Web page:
It’s December 22, and I am over it. All of it.
I know how I am supposed to be feeling: jingle bells, peace love joy, white lights and warm fuzzies. I’m supposed to be counting my blessings instead of sheep and humming tunes about roasted chestnuts and getting excited about my annual chance to play Santa. I’m supposed to be cuddling on the couch with my kids watching Christmas movies and eating candy canes and whatnot.
But I’m not.
It’s Sunday night, and my kids have been out of school since Thursday. I’m having a panic attack because it’s just about the end of the road for Amazon orders that can arrive before Christmas. A strand of lights already burned out on my tree, and I am negotiating with myself over whether or not to replace them. I’m sick to my stomach from Christmas treats. I’m haunted by the nagging feeling that I have forgotten something or someone, and I am 110 percent certain that I will not remember where all the gifts to wrap are hidden on Christmas Eve.
Most of all, though, I am over my children. They have run over my Christmas spirit like reindeer on a grandma. Between surly tweens and stubborn little people, I am all tapped out of ho-ho-hos.
“Do we have to listen to Christmas music, really?”
“Can we go home now? I don’t want to look at Christmas lights.”
“A cookie exchange?! Mom, I’m eleven. I don’t go to cookie exchanges.”
“Are you seriously going to make me wear a shirt with a collar on it?!”
“Disney? We have to go to Disney? AGAIN?”
Something about working 24/7 to engineer a magical holiday for them — complete with their dearest wishes and every holiday tradition I can pull off while also caring for four children’s various and sundry needs — makes their obvious lack of appropriate gratitude and cooperation glaringly more obnoxious than usual.
Here’s the truth: By Tuesday night, we’ll be on track. The Christmas Train will have left the station, and everyone will cooperate: my kids won’t call each other “losers” and fight over every ridiculous thing. They’ll wear what I ask them to for dinner. They’ll be so excited, I won’t be able to help being excited too. We’ll leave out cookies for Santa and carrots for reindeer, and they’ll go to bed on time and stay there. I’ll wrap presents with my husband while watching Love, Actually and It’s a Wonderful Life, and I’ll cry because love is actually all around (also, Colin Firth) and because George Bailey really is the richest man in town. I’ll go to bed exhausted and be awakened before dawn by giddy children, and I’ll watch them tear into brightly colored tissue paper and hug baby dolls and laptops, and it won’t matter at all if I replaced that strand of lights or not. My kids will be grateful and they will hug me and then I will collapse in front of the A Christmas Story marathon on TBS like I do every year and hope the kids don’t tear the house down while I am in my post-Christmas morning coma. It will be wonderful, messy, and perfect in its own way.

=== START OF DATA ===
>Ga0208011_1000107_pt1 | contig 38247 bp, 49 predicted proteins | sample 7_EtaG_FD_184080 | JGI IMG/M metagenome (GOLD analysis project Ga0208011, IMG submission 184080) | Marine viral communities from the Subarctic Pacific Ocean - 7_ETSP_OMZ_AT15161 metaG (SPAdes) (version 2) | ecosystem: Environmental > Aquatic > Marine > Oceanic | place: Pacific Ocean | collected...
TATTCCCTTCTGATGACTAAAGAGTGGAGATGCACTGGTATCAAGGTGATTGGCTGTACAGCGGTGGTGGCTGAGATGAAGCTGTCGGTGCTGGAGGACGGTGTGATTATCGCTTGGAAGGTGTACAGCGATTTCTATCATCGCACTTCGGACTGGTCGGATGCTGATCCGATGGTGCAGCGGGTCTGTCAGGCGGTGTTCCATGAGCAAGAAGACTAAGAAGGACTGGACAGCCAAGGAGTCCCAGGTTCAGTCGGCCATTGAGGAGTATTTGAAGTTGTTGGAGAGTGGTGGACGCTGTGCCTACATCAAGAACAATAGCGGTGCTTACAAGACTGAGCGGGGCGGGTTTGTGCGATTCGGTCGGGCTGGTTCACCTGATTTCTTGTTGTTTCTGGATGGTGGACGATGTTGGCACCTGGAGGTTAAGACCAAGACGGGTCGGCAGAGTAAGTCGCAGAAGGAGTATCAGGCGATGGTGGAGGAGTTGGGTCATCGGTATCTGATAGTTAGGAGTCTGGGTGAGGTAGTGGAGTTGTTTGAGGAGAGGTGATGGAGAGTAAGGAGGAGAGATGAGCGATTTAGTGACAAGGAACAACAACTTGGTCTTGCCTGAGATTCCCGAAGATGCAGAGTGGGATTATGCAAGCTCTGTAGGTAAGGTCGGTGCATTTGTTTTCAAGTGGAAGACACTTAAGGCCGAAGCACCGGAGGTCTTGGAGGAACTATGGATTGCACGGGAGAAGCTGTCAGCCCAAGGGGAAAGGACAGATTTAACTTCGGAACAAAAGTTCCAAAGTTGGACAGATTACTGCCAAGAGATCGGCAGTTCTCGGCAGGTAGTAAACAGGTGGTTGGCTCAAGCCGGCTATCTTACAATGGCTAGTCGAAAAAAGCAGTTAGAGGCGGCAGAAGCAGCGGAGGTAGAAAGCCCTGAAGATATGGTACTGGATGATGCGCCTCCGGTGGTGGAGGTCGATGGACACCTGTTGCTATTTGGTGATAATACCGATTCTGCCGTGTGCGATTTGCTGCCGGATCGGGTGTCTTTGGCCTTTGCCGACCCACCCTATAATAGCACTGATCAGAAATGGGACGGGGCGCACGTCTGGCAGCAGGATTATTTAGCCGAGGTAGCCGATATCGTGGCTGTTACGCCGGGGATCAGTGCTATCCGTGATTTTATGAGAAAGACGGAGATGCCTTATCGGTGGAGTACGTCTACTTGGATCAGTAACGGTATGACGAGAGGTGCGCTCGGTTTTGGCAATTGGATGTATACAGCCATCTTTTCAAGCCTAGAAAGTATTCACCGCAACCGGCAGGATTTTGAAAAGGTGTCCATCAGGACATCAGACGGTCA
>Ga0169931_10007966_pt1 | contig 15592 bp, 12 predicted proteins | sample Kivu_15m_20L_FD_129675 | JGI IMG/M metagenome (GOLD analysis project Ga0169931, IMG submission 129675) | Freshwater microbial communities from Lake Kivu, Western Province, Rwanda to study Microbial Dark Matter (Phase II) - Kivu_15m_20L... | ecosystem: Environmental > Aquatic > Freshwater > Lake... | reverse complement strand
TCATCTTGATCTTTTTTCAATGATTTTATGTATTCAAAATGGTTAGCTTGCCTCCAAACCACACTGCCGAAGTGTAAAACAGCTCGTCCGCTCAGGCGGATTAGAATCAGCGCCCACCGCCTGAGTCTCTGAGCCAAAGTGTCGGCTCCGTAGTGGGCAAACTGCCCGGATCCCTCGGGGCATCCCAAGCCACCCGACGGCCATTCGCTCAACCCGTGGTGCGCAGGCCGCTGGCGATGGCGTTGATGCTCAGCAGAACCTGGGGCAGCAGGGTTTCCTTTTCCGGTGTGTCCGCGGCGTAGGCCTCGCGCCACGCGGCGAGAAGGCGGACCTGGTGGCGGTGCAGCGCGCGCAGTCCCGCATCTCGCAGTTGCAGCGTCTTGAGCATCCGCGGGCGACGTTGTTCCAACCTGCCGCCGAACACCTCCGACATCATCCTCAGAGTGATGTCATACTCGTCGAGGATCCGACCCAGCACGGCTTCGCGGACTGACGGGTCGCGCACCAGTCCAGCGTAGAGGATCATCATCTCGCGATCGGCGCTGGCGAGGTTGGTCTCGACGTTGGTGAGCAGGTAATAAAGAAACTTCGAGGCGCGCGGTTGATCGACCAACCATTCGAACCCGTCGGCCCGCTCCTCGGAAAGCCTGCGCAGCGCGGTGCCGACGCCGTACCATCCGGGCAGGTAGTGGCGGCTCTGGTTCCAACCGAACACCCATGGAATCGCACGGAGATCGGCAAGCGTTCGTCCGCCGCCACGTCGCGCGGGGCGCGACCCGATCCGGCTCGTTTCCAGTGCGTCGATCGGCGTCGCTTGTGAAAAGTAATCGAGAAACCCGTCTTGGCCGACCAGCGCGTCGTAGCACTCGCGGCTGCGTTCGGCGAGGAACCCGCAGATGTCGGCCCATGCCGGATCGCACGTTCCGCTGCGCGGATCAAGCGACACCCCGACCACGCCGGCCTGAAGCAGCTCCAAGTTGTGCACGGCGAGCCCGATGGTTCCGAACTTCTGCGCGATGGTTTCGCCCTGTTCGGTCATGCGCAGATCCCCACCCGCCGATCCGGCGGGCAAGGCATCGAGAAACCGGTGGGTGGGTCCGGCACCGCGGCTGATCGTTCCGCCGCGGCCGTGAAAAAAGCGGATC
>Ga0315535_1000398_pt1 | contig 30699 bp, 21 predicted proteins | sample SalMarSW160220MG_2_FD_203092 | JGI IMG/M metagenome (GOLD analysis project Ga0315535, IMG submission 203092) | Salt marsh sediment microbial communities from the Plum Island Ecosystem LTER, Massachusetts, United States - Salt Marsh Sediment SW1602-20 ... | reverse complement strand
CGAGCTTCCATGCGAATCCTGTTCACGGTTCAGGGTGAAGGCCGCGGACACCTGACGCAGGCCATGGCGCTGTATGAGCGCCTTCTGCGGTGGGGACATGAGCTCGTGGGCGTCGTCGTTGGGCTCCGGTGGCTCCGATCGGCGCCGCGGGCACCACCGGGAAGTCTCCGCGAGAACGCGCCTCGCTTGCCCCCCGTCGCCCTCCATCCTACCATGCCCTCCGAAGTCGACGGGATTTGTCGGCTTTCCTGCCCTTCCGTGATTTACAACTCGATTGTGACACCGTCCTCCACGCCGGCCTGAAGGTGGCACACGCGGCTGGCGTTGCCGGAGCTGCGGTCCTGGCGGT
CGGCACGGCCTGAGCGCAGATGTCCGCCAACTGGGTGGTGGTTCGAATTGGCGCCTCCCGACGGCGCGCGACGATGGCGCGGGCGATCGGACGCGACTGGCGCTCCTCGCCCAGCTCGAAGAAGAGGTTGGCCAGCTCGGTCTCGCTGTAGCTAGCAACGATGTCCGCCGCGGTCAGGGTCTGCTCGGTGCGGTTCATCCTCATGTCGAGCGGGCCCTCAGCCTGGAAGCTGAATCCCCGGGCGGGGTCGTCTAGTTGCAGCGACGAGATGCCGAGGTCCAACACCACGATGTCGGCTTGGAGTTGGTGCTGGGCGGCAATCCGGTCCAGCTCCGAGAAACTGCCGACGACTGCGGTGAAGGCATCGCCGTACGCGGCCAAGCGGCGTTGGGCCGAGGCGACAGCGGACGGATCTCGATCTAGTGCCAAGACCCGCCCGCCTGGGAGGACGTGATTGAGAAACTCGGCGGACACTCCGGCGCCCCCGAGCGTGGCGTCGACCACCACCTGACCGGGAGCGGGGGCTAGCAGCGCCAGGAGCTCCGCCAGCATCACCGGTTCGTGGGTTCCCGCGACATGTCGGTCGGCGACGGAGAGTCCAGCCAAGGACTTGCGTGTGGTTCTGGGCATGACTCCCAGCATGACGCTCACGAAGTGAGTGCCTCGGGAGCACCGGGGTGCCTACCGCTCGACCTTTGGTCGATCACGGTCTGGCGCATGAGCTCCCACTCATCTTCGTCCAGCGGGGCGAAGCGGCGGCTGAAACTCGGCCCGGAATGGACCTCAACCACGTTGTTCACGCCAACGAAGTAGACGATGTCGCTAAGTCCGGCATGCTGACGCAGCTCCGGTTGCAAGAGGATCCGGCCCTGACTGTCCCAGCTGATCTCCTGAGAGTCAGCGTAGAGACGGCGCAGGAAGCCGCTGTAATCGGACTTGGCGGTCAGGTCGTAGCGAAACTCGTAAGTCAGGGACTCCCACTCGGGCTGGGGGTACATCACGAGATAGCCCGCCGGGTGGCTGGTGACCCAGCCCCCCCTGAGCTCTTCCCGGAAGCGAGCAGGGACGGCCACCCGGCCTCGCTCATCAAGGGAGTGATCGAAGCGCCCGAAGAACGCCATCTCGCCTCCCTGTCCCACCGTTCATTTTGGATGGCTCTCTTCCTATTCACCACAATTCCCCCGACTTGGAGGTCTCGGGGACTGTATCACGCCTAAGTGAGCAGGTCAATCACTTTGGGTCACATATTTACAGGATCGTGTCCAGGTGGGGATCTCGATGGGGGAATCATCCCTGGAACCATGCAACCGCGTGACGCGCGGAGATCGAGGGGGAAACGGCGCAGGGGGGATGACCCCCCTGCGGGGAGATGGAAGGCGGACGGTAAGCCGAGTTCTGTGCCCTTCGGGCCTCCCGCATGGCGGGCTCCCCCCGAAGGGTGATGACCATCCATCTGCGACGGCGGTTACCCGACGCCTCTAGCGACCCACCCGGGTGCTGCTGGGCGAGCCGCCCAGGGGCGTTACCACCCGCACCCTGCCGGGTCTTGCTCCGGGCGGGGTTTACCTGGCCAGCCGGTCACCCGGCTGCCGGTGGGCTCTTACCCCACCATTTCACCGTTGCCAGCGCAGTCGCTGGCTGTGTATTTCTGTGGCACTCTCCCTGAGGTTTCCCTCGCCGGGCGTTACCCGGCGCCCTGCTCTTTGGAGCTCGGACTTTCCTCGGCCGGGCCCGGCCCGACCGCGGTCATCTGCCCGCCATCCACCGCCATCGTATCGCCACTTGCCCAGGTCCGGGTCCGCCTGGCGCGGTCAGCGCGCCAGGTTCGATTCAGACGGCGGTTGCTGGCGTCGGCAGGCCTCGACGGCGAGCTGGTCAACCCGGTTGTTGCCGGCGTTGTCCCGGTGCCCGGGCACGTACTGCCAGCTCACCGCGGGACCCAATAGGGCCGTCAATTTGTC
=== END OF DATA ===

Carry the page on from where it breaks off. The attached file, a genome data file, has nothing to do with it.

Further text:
But tonight? Tonight, I mentally returned every present I bought my children. I threatened to call Santa and cancel Christmas. I used my foot to push the writhing, whining 6-year-old back into the bedroom he shares with his older brother and I closed the door, telling him I was done and he was to go to bed already. I ignored the tweens’ protests when I sent them to bed early, hoping they might sleep and be nicer tomorrow. Merry Effing Christmas, I thought. And then I cried thinking about how I will get through tomorrow. I really do love Christmas and I really do love my children, but sometimes I don’t know if I will survive until December 25th.
So just in case the holidays aren’t going so magically at your house tonight either, I want you to know you are not alone. And as always, now I feel guilty, and I am swearing I will do better tomorrow to try and keep my patience more — to, you know, enjoy the magic and the wonder of the season. Or something like that. In the meantime, I have a little laundry to attend to due to a week full of class holiday parties and last-minute shopping preoccupation.
Merry Effing Christmas, fellow moms. Hang in there.